Steel Castings are one of the most common categories of cast materials in the world. Casting involves pouring liquid metal into a mold, which contains a hollow cavity of the desired shape, and then allowing it to cool and solidify. The solidified part is also known as a casting, which is ejected or broken out of the mold to complete the process. Casting is most often used for making complex shapes that would be difficult or uneconomical to make by other methods.
The History Of Steel Castings
have been known for thousands of years, and widely used for sculpture, especially in bronze, jewellery in precious metals, and weapons and tools. Traditional techniques include lost-wax casting, plaster mold casting and sand casting.
Steel Casting Methods
The modern steel casting process is subdivided into two main categories: expendable and non-expendable casting. It is further broken down by the mold material, such as sand or metal, and pouring method, such as gravity, vacuum, or low pressure.
Sand casting is one of the most popular and simplest types of casting, and has been used for centuries. Sand casting allows for smaller batches than permanent mold casting and at a very reasonable cost. Not only does this method allow manufacturers to create products at a low cost, but there are other benefits to sand casting, such as very small-size operations. From castings that fit in the palm of your hand to train beds (one casting can create the entire bed for one rail car), it can all be done with sand casting. Sand casting also allows most metals to be cast depending on the type of sand used for the molds.
Sand casting requires a lead time of days, or even weeks sometimes, for production at high output rates (1–20 pieces/hr-mold) and is unsurpassed for large-part production. Green (moist) sand has almost no part weight limit, whereas dry sand has a practical part mass limit of 12,000 lbs. The sand is bonded together using clays, chemical binders, or polymerized oils (such as motor oil). Sand can be recycled many times in most operations and requires little maintenance.
Investment casting (known as lost-wax casting in art) is a process that has been practiced for thousands of years, with the lost-wax process being one of the oldest known metal forming techniques. From 5000 years ago, when beeswax formed the pattern, to today’s high technology waxes, refractory materials and specialist alloys, the castings ensure high-quality components are produced with the key benefits of accuracy, repeatability, versatility and integrity.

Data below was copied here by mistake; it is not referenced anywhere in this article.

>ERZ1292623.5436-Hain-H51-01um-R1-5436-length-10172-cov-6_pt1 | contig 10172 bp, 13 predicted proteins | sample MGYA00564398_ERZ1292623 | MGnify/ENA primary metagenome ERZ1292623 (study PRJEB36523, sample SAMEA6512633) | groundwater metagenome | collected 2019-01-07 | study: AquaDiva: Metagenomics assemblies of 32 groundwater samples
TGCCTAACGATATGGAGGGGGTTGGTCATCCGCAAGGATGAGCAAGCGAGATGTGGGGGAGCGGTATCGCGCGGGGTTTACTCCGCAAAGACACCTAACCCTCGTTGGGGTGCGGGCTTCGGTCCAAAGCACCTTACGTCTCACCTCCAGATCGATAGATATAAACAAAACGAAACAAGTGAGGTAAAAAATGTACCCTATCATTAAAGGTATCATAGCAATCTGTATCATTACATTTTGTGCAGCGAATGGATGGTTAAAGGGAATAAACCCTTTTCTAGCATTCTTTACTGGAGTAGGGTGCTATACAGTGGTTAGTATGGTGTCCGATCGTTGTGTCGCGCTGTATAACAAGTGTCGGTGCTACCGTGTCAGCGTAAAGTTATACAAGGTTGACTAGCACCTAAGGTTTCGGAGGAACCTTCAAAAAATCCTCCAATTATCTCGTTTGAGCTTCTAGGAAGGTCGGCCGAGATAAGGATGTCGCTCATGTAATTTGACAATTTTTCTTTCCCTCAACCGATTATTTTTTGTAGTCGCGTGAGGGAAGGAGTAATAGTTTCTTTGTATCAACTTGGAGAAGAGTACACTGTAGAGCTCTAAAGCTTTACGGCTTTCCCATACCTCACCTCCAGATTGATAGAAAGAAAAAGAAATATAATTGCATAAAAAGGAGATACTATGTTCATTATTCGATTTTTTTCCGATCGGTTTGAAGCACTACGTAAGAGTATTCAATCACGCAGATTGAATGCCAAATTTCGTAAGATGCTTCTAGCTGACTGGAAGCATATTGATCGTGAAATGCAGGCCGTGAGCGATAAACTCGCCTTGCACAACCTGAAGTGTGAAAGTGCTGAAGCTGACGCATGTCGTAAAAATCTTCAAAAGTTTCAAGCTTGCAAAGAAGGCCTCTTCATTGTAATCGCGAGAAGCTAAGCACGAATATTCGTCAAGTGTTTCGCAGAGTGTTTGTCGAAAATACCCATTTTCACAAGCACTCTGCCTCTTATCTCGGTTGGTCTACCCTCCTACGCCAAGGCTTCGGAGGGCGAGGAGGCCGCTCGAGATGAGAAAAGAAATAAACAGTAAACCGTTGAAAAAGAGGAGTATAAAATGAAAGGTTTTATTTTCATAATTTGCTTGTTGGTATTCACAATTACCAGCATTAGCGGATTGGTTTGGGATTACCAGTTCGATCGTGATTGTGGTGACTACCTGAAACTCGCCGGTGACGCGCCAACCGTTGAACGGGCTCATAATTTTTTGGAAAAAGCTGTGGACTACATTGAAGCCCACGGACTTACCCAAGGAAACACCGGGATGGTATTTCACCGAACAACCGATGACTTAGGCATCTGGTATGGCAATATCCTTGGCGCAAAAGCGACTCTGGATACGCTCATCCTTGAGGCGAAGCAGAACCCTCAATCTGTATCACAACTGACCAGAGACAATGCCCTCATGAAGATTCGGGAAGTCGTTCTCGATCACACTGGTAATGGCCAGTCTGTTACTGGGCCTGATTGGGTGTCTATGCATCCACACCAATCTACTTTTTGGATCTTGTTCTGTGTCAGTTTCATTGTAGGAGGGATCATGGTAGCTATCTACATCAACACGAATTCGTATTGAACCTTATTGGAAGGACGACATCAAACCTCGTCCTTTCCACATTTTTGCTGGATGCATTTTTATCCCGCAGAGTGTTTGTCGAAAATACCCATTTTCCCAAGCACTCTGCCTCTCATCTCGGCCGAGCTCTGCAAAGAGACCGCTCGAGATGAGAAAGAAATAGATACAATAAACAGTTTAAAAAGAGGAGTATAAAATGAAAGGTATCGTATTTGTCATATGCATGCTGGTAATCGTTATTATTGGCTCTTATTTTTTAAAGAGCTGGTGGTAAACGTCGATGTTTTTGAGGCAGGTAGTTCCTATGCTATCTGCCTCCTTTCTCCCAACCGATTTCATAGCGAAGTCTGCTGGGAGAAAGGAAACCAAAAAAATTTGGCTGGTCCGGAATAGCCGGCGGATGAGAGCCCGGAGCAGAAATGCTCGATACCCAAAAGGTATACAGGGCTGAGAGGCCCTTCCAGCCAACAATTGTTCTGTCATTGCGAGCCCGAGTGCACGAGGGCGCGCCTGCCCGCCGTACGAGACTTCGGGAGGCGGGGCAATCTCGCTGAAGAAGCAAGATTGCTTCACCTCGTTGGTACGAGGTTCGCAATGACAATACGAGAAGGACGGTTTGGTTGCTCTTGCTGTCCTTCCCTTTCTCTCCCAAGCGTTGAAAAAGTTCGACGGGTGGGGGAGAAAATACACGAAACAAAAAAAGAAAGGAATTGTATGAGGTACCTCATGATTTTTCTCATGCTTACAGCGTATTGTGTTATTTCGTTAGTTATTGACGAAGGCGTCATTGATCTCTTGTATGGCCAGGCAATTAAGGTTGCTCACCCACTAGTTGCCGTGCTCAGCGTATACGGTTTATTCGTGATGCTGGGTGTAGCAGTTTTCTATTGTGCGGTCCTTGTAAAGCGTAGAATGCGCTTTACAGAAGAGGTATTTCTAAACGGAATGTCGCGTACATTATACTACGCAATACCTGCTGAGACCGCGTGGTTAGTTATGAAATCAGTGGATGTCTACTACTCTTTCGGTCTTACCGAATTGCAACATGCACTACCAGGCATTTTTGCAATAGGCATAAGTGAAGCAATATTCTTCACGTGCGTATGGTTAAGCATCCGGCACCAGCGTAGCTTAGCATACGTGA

Investment casting derives its name from the fact that the pattern is invested, or surrounded, with a refractory material. The wax patterns require extreme care for they are not strong enough to withstand forces encountered during the mold making. One advantage of investment casting is that the wax can be reused.
The process is suitable for repeatable production of net shape components from a variety of different metals and high performance alloys. Although generally used for small castings, this process has been used to produce complete aircraft door frames, with steel castings of up to 700 lbs and aluminium castings of up to 70 lbs. Compared to other casting processes such as die casting or sand casting, it can be an expensive process. However, the components that can be produced using investment casting can incorporate intricate contours, and in most cases the components are cast near net shape, so require little or no rework once cast.
The die casting process forces molten metal under high pressure into mold cavities (which are machined into dies). Most die castings are made from nonferrous metals, specifically zinc, copper, and aluminium-based alloys, but ferrous metal die castings are possible. The die casting method is especially suited for applications where many small to medium-sized parts are needed with good detail, a fine surface quality and dimensional consistency.
In this process, molten metal is poured in the mold and allowed to solidify while the mold is rotating. Metal is poured into the center of the mold at its axis of rotation. Due to centrifugal force the liquid metal is thrown out towards the periphery.
Centrifugal casting is both gravity- and pressure-independent since it creates its own force feed using a temporary sand mold held in a spinning chamber at up to 900 N. Lead time varies with the application. Semi- and true-centrifugal processing permit 30–50 pieces/hr-mold to be produced, with a practical limit for batch processing of approximately 20,000 lbs total mass with a typical per-item limit of 5 to 10 lbs.
Industrially, the centrifugal casting of railway wheels was an early application of the method developed by the German industrial company Krupp and this capability enabled the rapid growth of the enterprise.
Small art pieces such as jewelry are often cast by this method using the lost wax process, as the forces enable the rather viscous liquid metals to flow through very small passages and into fine details such as leaves and petals. This effect is similar to the benefits from vacuum casting, also applied to jewelry casting.